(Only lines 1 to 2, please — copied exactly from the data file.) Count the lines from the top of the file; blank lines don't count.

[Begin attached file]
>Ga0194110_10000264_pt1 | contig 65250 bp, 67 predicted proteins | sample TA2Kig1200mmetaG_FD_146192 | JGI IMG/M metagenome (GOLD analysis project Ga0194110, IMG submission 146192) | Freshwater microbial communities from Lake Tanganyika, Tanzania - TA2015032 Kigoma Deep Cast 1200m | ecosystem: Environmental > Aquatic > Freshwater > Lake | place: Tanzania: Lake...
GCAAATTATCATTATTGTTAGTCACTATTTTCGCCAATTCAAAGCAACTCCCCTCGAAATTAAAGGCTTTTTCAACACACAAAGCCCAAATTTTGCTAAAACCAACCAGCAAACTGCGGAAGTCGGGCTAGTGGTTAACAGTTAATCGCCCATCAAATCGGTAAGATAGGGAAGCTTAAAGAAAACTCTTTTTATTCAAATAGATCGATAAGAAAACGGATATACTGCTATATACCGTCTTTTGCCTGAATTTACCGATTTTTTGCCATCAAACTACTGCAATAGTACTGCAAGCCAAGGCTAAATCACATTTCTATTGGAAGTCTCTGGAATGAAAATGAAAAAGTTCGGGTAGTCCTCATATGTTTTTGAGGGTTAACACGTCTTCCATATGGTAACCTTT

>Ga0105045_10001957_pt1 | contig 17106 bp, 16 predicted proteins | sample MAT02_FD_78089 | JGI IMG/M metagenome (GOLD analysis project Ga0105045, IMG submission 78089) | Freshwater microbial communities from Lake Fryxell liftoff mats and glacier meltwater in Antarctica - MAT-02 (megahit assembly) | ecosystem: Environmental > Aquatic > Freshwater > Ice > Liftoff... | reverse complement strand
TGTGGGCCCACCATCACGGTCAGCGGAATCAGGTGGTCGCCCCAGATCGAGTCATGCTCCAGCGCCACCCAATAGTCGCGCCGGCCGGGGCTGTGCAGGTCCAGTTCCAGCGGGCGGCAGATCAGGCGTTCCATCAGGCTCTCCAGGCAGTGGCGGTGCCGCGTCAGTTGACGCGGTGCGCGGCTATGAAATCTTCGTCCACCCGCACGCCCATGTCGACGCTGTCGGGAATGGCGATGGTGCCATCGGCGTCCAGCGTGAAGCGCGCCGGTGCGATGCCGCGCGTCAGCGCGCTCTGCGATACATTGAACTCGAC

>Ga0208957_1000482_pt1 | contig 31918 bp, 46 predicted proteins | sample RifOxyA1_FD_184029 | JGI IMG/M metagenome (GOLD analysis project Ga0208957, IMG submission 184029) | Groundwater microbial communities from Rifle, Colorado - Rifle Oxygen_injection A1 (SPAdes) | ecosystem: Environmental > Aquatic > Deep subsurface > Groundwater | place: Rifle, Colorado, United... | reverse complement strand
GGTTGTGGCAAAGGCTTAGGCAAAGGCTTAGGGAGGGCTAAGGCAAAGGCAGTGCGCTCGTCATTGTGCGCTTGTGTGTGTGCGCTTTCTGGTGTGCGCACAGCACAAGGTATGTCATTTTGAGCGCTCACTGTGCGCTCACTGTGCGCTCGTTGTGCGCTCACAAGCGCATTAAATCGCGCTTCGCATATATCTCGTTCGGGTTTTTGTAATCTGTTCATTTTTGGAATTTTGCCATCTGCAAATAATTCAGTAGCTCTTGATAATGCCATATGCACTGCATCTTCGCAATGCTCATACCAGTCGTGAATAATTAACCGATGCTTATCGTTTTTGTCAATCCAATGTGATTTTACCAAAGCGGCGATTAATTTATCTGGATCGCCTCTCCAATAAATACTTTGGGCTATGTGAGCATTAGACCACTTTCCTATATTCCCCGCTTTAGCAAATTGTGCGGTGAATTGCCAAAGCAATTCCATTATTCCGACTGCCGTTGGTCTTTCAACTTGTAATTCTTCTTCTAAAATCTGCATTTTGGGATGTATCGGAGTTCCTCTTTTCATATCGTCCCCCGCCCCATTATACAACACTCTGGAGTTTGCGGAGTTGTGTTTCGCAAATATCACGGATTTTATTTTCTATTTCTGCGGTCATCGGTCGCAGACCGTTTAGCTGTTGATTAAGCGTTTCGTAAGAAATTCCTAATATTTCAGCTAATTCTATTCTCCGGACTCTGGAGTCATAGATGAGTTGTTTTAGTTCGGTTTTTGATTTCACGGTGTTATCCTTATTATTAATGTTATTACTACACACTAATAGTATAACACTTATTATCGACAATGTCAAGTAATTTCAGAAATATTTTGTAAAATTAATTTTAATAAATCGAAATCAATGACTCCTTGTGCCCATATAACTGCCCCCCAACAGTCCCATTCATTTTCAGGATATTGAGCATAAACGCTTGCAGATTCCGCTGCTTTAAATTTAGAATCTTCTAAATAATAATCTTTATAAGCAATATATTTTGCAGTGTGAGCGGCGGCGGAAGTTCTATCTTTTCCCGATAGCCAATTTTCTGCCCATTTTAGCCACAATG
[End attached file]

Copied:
>Ga0194110_10000264_pt1 | contig 65250 bp, 67 predicted proteins | sample TA2Kig1200mmetaG_FD_146192 | JGI IMG/M metagenome (GOLD analysis project Ga0194110, IMG submission 146192) | Freshwater microbial communities from Lake Tanganyika, Tanzania - TA2015032 Kigoma Deep Cast 1200m | ecosystem: Environmental > Aquatic > Freshwater > Lake | place: Tanzania: Lake...
GCAAATTATCATTATTGTTAGTCACTATTTTCGCCAATTCAAAGCAACTCCCCTCGAAATTAAAGGCTTTTTCAACACACAAAGCCCAAATTTTGCTAAAACCAACCAGCAAACTGCGGAAGTCGGGCTAGTGGTTAACAGTTAATCGCCCATCAAATCGGTAAGATAGGGAAGCTTAAAGAAAACTCTTTTTATTCAAATAGATCGATAAGAAAACGGATATACTGCTATATACCGTCTTTTGCCTGAATTTACCGATTTTTTGCCATCAAACTACTGCAATAGTACTGCAAGCCAAGGCTAAATCACATTTCTATTGGAAGTCTCTGGAATGAAAATGAAAAAGTTCGGGTAGTCCTCATATGTTTTTGAGGGTTAACACGTCTTCCATATGGTAACCTTT